Latin is brought back to life in Richmond, VA

Alison Pichney | Raider Staff

Lynn Krepich, Andrew Abbott, Christine Mayo, Claire McGuinness, Kylie Bowers, and Cameron Suttie attend the
Latin convention in Richmond on November 18. Photo courtsey of Mike Krepich.

Despite being dubbed a “dead language” by historians around the world, Latin is in no way dead and Loudoun County High School is part of the reason why. The Junior Classical League of Virginia holds an annual Latin convention in Richmond, VA, which thousands of students, teachers, and colleagues attend. Knowledge is shared, and Latin students from all over Virginia get to show off their skills.

This year, five Latin students attended the convention in Richmond. Lynn Krepich, the Latin teacher at LCHS, was their chaperone. “This was my fifteenth year attending the convention,” Krepich said. “I first heard about the convention from colleagues and the Junior Classical League since I am apart of the American Classical League. I knew it would be a great opportunity for students from the start.”

Other students feel the same. Kylie Bowers, a senior at LCHS, said, “I’ve attended the convention two years, my senior and sophomore year. The Latin Convention is really cool because when you show up, thousands of other Latin students are present amongst you.”

This can be somewhat of a nerve-wracking situation, but Bowers said that having people around you who share a passion for Latin makes the situation all the more heartwarming. Having this platform to distribute ideas with other students from around the state isn’t the only way that students benefit from this event.

“Students that attend can be given certificates and awards of merits that can be put toward college applications and governor school applications,” Krepich said. “The entire place is just infused with the Latin spirit, and knowing that the parents of these students are just as enthusiastic to drive their kids to Richmond as I would just warms my heart.”

The convention lasts for two days, but is packed with plentiful activities and competitions to encourage the spread and awakening of the Latin language.

Once at the convention, Latin students have the opportunity to compete in tests that range from grammar to mythology which they can place in, and events such as storytelling, dramatic interpretation, oratory, arts and crafts, and costume contests.

Thousands of students from other schools participated in the tests, but LCHS students placed exceptionally well. Bowers placed fourth in storytelling, Cameron Suttie, a sophomore, placed first for his level in academic pentathlon, and Christine Mayo, another sophomore, placed first for her level in life and culture.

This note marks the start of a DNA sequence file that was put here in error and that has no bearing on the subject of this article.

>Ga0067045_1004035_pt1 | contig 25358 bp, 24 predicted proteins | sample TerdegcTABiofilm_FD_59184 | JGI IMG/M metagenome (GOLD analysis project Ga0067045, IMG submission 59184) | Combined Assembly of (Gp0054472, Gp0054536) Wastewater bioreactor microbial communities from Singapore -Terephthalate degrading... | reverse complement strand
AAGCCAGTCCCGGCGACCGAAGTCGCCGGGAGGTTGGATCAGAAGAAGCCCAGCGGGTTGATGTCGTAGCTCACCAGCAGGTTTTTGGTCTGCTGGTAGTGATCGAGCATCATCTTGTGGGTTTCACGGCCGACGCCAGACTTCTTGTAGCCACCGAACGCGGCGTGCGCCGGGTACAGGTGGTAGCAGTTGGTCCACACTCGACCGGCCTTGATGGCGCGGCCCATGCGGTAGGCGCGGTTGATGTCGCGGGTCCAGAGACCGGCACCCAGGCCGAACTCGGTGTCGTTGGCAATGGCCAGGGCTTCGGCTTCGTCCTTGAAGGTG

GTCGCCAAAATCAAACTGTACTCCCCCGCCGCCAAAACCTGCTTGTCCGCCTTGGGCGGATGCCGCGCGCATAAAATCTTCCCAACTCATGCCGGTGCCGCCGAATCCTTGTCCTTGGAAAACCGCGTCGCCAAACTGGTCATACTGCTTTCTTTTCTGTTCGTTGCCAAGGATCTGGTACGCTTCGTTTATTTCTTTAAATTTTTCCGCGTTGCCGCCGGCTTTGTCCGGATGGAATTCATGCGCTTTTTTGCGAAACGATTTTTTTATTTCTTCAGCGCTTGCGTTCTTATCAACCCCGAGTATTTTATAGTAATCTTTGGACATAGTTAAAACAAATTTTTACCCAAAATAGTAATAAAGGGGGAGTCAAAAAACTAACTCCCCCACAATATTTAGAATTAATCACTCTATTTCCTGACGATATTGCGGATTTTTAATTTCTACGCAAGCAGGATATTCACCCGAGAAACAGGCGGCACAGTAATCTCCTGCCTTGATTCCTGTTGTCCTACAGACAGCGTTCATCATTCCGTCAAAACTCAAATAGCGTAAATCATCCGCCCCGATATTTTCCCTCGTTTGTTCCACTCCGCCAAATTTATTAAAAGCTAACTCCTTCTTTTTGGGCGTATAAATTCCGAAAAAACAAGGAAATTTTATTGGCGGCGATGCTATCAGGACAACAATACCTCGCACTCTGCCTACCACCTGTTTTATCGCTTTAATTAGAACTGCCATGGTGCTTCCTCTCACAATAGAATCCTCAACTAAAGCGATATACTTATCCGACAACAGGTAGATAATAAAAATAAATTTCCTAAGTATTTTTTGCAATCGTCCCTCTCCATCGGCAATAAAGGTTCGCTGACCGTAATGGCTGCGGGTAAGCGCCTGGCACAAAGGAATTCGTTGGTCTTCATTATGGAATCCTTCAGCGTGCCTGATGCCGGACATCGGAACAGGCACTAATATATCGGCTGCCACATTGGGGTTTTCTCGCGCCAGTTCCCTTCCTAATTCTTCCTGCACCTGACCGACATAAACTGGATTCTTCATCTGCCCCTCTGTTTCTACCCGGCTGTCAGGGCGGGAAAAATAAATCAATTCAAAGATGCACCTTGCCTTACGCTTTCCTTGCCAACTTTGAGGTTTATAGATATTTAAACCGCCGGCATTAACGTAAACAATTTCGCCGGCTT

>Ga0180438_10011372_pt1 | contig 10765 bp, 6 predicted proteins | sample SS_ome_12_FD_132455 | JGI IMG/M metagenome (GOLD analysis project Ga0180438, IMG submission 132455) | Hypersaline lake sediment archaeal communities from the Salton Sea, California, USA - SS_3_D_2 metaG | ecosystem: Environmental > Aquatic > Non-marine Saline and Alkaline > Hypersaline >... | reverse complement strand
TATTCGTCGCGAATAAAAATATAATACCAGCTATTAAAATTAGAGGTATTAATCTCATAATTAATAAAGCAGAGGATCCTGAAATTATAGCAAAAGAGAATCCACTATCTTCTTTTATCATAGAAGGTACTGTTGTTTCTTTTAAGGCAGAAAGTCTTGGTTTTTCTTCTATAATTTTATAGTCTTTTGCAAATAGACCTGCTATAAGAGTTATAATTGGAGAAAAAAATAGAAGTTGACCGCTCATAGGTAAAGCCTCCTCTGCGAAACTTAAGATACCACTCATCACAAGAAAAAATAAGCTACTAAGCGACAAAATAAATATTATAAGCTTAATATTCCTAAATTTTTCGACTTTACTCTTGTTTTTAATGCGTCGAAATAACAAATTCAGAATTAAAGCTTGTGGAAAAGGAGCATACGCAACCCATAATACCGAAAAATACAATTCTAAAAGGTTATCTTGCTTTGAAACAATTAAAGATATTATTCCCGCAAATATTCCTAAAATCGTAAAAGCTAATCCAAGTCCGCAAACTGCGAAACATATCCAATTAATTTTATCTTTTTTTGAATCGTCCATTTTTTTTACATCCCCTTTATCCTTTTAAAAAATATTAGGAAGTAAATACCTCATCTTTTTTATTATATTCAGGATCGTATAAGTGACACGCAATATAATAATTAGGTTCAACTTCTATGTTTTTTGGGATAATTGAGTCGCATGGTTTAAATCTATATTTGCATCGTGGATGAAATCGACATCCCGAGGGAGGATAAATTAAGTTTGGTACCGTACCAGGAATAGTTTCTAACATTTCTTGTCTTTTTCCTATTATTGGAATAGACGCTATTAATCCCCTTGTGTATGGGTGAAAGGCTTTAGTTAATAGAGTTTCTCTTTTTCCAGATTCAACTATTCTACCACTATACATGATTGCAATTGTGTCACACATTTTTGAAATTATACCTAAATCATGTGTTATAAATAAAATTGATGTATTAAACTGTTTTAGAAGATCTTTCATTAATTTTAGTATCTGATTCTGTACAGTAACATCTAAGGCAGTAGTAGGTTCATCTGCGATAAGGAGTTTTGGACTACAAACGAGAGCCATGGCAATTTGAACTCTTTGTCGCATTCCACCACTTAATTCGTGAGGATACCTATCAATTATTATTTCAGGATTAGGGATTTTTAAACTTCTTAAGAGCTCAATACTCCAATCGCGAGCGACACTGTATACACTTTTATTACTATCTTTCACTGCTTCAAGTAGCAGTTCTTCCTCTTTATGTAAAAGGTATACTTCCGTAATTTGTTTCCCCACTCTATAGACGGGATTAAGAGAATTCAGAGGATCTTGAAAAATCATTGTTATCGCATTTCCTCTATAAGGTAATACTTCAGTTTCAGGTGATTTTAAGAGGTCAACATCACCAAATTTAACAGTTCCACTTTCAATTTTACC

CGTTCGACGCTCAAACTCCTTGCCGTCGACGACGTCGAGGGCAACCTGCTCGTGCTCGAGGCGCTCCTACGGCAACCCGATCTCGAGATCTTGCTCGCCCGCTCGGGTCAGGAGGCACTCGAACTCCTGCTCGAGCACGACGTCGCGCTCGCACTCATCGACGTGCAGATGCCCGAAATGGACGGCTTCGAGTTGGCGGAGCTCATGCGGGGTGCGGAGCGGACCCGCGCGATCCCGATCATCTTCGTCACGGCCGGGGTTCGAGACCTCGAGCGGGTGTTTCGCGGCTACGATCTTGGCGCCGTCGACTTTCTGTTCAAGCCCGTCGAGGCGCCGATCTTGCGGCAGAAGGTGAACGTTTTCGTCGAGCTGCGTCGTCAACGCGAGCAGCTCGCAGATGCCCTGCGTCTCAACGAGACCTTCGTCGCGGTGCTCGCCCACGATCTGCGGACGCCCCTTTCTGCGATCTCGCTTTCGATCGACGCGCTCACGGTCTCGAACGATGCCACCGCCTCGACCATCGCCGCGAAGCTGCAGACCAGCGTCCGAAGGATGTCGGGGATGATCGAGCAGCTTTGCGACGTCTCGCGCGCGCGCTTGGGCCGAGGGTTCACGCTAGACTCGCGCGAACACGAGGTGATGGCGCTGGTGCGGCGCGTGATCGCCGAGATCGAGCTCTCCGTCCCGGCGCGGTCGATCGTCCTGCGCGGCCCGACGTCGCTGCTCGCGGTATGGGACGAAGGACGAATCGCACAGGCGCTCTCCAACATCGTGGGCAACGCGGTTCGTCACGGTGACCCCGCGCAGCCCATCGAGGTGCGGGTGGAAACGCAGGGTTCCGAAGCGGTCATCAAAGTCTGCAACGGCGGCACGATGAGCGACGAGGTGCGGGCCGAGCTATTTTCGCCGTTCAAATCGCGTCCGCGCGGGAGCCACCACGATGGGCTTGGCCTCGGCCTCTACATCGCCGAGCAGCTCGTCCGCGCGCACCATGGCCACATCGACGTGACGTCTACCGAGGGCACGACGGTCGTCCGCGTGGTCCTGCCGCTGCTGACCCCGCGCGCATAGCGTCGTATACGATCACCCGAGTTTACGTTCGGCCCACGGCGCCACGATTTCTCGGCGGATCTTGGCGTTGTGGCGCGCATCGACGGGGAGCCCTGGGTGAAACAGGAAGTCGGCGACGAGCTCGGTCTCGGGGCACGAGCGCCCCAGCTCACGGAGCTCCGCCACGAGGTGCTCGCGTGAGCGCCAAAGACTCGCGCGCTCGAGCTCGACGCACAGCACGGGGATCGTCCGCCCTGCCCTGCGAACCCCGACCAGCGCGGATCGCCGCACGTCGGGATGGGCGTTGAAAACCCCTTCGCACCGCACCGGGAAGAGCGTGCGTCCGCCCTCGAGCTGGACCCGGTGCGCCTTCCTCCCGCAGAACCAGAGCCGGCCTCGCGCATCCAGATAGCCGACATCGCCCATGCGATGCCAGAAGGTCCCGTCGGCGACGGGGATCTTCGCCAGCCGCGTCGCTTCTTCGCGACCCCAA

“Placing in storytelling is fun because it feels good that you studied a story and shared it with teachers who know what you’re talking about,” Bowers said.

Bowers also participated in the Roman history, life and culture, derivative, vocabulary, mythology, and mottos tests. “The tests are meant to be challenging, but if you know the subject it comes pretty easily,” she said.

“I am so proud of our Latin students whose spirit and enthusiasm are remarkable for learning Latin and the fields related to the classics,” Krepich said. “They have great passion for learning all aspects of this language. Their efforts put LCHS on the map for classical endeavors.”

“When you go in to take your test and compete in other contests, you have to give it your all to place,” Bowers said. “Everything is super competitive. But there is also a feeling of a bond because everyone loves Latin as much as you.”

Krepich looks forward to next year’s competition. “I judged oratory this year and learned some techniques useful to coach students for next year’s competition. It is helpful to witness other students’ performances to gauge the level and quality of the competition.”

The Latin Convention is a place for Latin to come alive once again and for students, teachers, and colleagues to distribute ideas amongst each other, bettering everyone’s skills and thoughts about the language.